17. Not sure what is meant by "the energy crisis". I thought first you meant the climate change challenge of replacing dirty energy with clean but suspect it may be the short term shocks from Russia's Ukraine invasion you are referring to. I have no doubt that European nations are quantifying near term available energy resources and requirements in mathematical terms - something nations tend to do anyway, just with more urgency at the moment. But whilst finding the optimum based on those factors may be possible there is politics and balancing various interests to complicate things. EG - clearly it is given that German Greens will oppose extending the lives of nuclear plants - but Germans apart from Greens have misgivings too or the agreement to close them would not have happened. Some of those are more about the poor cost effectiveness of keeping them going given they are expensive and they need a lot of work. Other Germans don't care about climate or nuclear and want returns on their brown coal and gas investments. A study showing other options would be better than nuclear will not be welcomed and would face opposition, just as studies showing doing upgrades to existing nuclear plants would help will face opposition. Given we've had more than 3 decades of consistent science based studies showing we need to get out of fossil fuels the growth of their use was (and is) widely supported by the same governments that commissioned and funded those studies - it is clear that doing studies isn't the biggest problem.
  18. These "scientists" probably had a lot of fun speculating - but it was speculation plus imagination, not a science based prediction. Even basing future changes on trends within our species looks problematic, as would proposing there is some ideal form and seeking to define it. The linked articles were not very impressive - and that goes for the source material that got quoted in them. Like - Perhaps that is true based on an average across the whole population, but that can be from a: people everywhere are all getting larger foreheads or b: the proportion of people with the genes for larger foreheads has grown in proportion to people who's foreheads are smaller or c; this is a consequence of change to living conditions, not genetics. a: (if it even could happen) would be evolution across the species but b: would be existing variation within the species. Until and unless some selection process eliminates the ones with smaller forehead our species is one that encompasses larger and smaller foreheads. The conditions that have caused the numbers of people with large foreheads to grow may be shortlived - and that period is so short in evolutionary terms and the changes of the conditions people live in so great that it needs to be established that the difference is genetic change. I expect that, so long as our advanced industrial civilisation doesn't implode, we will have that capability within the current century. If not genetic then surgical and other modification can deliver desired appearances - but without passing them on. No guarantee that everyone would take either option up. 60,000 seems like a number pulled out of the air (or perhaps some orifice). The supposed idealised beautiful human face isn't a universal thing. This is pure nonsense IMO. Contradictory as well - low light but high UV? IF humans colonise space they will make their own environment, including lighting. i don't expect terraforming to be able to make outdoors possible for space colonies. Light intensity may well be reduced compared to direct tropical sunlight or what is used in grow tunnels but will be close to how we do indoor lighting - because that's how we like indoor lighting. Eye size seems more likely to be changed on purpose, because people think they look better. Since no-one knows how different or can know that people of the future will be deeply unhappy about their appearance and there is nothing to do about it if we did know - there is no incentive to intervene.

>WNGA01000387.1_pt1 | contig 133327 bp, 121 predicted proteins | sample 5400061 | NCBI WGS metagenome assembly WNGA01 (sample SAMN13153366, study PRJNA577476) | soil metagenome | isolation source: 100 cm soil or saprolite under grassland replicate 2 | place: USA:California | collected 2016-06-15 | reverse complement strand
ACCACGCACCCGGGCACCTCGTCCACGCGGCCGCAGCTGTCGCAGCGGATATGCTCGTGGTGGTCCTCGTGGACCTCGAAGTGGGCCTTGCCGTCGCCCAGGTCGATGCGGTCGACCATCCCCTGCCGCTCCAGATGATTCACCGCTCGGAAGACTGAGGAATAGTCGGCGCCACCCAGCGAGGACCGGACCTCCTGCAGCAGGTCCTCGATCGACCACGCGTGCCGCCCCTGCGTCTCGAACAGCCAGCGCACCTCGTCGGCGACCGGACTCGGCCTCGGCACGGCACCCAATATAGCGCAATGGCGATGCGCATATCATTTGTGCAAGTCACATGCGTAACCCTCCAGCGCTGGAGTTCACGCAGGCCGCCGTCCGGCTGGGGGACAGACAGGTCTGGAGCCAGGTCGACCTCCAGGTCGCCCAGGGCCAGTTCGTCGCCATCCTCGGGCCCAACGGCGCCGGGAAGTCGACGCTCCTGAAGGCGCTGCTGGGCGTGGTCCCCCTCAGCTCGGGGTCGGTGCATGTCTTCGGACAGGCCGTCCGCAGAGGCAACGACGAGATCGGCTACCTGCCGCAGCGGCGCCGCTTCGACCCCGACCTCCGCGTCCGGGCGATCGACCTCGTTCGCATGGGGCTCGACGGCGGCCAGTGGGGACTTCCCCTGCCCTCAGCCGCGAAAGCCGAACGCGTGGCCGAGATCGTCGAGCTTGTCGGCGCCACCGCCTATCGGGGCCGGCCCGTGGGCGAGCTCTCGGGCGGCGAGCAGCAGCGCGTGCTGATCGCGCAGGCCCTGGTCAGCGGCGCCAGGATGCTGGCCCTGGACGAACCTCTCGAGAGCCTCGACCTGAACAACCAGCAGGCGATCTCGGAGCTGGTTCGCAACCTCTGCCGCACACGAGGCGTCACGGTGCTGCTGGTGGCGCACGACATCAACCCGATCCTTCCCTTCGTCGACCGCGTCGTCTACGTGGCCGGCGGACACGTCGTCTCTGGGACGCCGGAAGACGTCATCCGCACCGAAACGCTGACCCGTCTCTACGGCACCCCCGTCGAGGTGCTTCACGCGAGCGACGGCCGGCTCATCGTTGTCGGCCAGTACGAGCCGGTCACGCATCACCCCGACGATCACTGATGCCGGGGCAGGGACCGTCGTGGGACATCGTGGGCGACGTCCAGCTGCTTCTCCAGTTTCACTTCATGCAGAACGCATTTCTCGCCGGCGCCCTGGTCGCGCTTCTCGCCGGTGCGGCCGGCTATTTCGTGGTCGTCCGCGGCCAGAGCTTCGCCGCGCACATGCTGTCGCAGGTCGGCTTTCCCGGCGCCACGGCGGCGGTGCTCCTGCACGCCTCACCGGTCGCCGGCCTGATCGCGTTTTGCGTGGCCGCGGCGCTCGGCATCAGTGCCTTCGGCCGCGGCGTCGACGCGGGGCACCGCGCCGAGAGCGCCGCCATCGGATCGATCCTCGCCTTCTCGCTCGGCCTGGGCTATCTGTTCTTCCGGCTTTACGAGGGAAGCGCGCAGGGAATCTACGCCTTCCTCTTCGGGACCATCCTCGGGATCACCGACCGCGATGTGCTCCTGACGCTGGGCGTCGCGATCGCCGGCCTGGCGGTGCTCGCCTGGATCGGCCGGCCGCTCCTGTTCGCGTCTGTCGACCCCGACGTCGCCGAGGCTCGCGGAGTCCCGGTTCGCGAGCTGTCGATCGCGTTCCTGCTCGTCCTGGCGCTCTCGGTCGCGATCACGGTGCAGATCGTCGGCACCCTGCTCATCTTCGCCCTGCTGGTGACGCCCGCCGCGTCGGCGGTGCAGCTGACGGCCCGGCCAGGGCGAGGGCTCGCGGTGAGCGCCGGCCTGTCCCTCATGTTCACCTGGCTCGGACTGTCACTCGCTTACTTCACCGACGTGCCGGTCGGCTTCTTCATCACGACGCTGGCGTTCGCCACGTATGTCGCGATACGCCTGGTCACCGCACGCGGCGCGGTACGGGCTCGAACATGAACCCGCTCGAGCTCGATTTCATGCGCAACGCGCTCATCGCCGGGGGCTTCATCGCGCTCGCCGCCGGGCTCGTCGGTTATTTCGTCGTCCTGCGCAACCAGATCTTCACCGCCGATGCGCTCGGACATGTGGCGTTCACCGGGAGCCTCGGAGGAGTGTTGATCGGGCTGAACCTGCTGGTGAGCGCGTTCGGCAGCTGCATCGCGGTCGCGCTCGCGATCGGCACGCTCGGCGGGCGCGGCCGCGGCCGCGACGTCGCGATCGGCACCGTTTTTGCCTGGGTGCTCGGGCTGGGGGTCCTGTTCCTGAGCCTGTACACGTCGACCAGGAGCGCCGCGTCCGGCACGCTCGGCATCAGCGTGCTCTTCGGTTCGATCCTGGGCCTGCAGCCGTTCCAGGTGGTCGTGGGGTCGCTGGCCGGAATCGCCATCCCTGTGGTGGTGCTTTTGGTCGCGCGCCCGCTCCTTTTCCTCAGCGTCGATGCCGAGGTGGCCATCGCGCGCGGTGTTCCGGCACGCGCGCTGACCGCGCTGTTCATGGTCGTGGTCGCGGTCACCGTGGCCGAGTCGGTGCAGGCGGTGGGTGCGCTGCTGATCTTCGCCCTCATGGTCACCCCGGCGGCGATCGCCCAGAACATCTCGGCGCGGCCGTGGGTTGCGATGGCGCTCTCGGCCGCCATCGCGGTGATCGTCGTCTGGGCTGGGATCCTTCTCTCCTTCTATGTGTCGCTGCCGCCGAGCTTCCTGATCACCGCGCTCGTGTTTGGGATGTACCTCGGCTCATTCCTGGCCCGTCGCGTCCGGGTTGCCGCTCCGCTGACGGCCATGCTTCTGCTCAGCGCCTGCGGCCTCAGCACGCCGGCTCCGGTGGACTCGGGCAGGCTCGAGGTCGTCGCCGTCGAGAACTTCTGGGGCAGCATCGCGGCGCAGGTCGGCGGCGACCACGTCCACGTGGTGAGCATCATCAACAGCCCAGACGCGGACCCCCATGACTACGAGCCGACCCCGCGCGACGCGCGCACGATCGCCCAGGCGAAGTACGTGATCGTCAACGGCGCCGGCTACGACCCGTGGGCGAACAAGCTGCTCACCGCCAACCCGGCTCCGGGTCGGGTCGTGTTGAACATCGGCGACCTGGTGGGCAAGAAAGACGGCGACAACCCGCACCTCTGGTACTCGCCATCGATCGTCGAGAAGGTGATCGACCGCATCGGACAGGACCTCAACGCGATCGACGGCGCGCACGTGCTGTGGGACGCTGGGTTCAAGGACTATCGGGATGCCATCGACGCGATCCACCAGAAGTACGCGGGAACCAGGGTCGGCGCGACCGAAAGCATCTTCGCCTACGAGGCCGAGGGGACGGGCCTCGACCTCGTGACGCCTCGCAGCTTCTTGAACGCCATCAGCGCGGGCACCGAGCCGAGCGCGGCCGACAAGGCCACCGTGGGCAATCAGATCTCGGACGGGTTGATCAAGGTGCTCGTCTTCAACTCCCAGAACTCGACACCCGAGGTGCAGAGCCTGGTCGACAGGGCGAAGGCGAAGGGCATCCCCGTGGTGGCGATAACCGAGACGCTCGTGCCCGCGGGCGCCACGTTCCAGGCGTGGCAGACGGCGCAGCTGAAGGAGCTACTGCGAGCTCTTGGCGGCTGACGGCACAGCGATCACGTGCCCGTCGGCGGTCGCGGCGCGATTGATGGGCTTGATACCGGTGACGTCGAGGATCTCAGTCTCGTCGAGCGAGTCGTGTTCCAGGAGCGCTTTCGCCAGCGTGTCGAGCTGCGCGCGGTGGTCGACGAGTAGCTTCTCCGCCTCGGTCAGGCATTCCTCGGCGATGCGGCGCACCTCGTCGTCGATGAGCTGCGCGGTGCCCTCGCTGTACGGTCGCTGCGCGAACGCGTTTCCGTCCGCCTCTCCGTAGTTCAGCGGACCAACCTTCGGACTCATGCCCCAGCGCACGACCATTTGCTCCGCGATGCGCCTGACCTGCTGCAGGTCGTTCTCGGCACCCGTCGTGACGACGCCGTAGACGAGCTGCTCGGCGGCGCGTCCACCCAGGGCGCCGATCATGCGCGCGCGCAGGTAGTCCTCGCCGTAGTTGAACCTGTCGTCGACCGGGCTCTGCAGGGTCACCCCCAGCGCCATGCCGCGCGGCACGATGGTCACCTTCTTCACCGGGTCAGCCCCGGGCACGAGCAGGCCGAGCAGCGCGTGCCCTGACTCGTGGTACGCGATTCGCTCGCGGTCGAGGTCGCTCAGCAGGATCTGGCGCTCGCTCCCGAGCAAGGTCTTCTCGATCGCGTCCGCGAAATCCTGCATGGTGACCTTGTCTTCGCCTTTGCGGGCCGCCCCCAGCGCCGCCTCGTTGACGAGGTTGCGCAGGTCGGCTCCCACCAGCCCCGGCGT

19. But it will be inefficient and likely will impact how quickly food goes bad. Food in the door and at the front is likely to be more affected. The fridge will work harder re-cooling itself, with greater use of electricity than a light - with no real difference by changing the thermostat setting, except to make it go colder than before, once the door is closed. Even a low power night light left on might be a better alternative.
  20. Why would good and evil not be subject to cause and effect? Isn't the point about doing good or doing evil all about consequences, ie the effects? Also, is "the law of the jungle?" actually a thing? It isn't a term used much by biologists. Lots of animals are social and engage in co-operative behaviors. Cooperation and Competition both have their place. Even the fiercest warriors can be thankful that they can go home to a community that will care for them when injured or in their old age.